South Korea posts current account deficit for 2nd straight month
South Korea posted a current account deficit for the second consecutive month in February, central bank data showed Friday, as the country’s raw material imports grew while outbound shipments continued to slump.
The current account balance in February saw a deficit of $520 million, after logging the biggest-ever deficit of $4.21 trillion in January.
When looking into the data in more detail, the trade balance for goods posted a deficit of $1.3 billion, marking a $5.65 billion decrease compared to the previous year.
Although the merchandise trade balance has stayed in red for the fifth month in a row, the size of the deficit decreased in February by approximately $6 billion compared to in January, which had the largest deficit since the statistics started to be compiled.
Exports decreased by 6.3 percent in February on-year to $50.52 billion as well.
Exports in Korea experienced an on-year drop in September of last year for the first time in 23 years, and since then, exports have been on a downward trend for six consecutive months.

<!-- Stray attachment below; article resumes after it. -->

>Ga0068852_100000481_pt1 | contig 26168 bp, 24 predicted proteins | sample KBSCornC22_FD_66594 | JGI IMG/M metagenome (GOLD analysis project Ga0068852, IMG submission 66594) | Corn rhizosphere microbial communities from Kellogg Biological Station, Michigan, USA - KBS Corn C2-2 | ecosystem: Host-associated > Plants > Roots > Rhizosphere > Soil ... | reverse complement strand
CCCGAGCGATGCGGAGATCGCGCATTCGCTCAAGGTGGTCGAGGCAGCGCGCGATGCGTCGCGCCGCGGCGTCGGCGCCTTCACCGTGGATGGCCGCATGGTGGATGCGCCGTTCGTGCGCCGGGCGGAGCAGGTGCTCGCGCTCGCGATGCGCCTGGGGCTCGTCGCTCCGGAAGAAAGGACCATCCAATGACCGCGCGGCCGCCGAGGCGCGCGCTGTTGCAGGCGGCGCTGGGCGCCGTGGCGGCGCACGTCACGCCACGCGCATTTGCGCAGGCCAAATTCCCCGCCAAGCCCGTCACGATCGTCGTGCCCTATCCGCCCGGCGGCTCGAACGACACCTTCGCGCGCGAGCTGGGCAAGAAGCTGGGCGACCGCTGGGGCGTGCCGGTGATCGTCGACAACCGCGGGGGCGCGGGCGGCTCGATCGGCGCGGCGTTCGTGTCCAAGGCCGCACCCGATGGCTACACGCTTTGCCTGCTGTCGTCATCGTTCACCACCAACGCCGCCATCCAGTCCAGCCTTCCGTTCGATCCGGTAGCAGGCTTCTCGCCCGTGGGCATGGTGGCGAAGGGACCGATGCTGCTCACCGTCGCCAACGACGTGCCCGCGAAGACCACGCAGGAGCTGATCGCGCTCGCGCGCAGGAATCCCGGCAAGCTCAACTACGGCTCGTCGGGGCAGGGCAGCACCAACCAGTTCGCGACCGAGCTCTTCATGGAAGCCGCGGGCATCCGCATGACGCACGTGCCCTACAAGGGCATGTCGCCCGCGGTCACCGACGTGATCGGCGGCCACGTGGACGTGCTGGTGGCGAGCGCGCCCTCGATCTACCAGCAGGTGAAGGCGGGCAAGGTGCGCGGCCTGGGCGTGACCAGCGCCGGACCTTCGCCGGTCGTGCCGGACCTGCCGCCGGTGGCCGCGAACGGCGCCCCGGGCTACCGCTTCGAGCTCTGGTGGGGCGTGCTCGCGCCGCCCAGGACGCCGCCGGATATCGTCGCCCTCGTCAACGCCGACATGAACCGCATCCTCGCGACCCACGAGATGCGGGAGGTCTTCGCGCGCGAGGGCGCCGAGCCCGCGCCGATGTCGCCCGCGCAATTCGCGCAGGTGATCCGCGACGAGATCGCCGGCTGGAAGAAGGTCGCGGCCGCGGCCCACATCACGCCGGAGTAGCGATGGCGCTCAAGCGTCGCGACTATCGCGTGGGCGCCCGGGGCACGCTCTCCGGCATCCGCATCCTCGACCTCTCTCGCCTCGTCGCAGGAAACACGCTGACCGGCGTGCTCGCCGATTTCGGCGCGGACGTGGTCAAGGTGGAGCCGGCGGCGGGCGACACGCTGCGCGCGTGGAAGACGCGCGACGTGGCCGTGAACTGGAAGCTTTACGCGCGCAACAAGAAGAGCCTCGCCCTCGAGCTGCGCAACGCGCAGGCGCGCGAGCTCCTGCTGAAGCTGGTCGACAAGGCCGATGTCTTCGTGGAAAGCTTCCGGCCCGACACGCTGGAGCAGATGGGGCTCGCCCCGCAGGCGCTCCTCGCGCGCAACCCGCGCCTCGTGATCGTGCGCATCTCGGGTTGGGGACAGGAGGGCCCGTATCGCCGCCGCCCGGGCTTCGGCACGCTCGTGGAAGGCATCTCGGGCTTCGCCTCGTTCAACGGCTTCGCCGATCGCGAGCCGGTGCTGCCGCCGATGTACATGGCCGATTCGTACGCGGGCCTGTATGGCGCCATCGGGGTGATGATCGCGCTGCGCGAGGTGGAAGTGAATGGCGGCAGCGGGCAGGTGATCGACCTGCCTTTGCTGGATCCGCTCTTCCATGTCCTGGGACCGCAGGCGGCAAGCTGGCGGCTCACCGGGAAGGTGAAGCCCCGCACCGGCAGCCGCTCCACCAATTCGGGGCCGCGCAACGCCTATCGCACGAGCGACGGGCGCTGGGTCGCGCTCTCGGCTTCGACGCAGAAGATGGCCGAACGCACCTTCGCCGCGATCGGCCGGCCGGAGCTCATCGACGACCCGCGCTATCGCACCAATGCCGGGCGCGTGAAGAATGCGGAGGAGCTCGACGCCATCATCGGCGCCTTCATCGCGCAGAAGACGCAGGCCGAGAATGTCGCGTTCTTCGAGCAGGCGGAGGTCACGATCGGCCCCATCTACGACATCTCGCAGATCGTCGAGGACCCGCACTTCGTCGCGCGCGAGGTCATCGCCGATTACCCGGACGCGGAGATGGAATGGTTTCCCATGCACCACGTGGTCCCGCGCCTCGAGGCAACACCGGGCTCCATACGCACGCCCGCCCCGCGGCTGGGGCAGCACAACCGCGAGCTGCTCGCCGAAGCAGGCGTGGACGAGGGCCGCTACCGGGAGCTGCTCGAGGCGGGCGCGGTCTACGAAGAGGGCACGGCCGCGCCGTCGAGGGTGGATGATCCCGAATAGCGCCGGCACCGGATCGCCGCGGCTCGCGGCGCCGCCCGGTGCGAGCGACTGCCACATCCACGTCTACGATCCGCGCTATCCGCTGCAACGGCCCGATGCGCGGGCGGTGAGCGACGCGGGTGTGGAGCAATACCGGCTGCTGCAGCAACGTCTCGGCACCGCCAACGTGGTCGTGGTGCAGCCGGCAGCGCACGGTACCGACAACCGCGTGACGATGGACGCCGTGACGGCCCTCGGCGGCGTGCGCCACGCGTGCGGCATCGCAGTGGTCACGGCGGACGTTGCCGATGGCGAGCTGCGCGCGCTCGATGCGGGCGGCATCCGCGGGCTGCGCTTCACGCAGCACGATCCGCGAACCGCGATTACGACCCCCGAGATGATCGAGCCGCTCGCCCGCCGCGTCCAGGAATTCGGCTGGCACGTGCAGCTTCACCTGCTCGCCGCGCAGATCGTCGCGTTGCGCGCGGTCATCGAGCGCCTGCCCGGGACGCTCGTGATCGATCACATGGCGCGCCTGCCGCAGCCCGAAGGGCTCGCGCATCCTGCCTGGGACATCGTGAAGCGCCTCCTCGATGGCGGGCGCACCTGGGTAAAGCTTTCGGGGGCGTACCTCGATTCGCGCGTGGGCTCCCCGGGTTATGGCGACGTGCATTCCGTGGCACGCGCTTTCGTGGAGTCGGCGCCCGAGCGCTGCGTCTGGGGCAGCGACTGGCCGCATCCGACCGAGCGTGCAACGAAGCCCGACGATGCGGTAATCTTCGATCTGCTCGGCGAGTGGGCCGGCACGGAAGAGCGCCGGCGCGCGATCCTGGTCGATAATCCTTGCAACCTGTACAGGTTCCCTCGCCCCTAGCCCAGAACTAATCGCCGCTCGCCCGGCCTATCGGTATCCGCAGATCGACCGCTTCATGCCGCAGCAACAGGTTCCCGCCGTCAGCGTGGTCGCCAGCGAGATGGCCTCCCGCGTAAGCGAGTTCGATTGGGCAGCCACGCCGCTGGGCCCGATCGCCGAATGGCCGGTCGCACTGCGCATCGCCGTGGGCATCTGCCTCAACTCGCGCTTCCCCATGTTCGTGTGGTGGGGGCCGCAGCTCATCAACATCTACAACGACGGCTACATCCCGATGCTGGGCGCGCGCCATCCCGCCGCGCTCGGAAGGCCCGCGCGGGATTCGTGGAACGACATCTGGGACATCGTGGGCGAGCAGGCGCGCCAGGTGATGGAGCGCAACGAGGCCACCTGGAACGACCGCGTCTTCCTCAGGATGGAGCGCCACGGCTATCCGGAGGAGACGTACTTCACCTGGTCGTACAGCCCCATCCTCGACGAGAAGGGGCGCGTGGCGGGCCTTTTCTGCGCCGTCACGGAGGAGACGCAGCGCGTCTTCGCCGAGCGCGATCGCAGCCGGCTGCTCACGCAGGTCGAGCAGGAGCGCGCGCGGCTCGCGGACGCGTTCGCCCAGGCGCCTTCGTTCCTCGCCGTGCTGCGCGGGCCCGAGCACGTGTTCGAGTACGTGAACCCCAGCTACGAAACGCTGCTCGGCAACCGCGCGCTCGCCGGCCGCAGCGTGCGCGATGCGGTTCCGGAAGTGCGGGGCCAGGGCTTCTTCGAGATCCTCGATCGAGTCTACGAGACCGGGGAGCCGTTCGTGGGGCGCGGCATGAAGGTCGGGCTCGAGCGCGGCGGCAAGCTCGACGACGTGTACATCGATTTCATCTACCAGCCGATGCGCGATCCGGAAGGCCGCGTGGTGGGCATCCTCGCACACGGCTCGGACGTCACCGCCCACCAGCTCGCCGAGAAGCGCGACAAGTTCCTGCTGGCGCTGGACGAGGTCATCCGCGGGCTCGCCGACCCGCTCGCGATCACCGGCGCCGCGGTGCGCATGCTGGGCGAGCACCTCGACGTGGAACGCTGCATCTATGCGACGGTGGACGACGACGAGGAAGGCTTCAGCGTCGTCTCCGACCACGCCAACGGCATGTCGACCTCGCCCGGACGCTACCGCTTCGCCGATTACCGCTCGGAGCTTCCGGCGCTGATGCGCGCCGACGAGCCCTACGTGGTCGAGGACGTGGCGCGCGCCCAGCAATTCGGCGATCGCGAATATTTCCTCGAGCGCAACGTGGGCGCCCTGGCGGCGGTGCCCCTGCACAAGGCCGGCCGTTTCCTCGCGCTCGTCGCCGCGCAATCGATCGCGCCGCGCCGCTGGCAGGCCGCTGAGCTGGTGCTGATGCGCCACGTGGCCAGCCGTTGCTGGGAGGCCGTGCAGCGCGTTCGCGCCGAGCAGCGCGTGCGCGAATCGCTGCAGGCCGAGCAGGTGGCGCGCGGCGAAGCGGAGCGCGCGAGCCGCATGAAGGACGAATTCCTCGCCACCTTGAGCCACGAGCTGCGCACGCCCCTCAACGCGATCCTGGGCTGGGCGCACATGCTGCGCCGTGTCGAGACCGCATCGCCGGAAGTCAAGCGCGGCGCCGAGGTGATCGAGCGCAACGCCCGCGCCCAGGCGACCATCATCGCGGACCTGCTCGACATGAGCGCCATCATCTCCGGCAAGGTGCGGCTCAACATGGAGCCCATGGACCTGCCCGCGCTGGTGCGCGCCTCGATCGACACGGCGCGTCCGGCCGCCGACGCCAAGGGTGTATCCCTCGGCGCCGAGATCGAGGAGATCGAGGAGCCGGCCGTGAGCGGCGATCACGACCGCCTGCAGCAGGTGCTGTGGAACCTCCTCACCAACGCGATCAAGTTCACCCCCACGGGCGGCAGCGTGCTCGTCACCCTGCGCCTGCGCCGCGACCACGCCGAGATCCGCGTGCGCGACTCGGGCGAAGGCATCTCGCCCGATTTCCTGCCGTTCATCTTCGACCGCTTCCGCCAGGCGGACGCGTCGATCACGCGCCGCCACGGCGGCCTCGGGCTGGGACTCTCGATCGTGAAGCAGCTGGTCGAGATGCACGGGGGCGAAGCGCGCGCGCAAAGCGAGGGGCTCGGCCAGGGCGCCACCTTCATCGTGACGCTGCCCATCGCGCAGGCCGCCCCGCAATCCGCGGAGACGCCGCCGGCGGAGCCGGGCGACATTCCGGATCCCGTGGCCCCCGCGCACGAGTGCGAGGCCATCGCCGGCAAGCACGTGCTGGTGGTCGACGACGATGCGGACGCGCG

The sectors that have largely affected this trend are semiconductors (-41.5 percent), chemical industrial products (-9.8 percent) and steel products (-9.2 percent).
By region, exports to Southeast Asia dropped the most by 25 percent, followed by China (-24.3 percent), and Japan (-5.4 percent).
On the other hand, imports increased by 4.6 percent to $51.82 billion on-year.
Raw material imports increased by 7.2 percent on-year. The export growth rate for gas and chemical industrial products — among the raw materials — reached 72.5 percent and 10 percent, respectively.
The situation is not much different for the service account balance.
The latter recorded a deficit of $2.03 billion, marking a $212 million decrease compared to the surplus of $90 million recorded in February last year.
The drop was partially due to the transportation account balance, which had a surplus of $1.42 billion a year ago, recording a deficit of $220 million.
Since more people started traveling in February as COVID-19 regulations eased, the travel account deficit more than doubled from $430 million a year ago to $1.01 billion.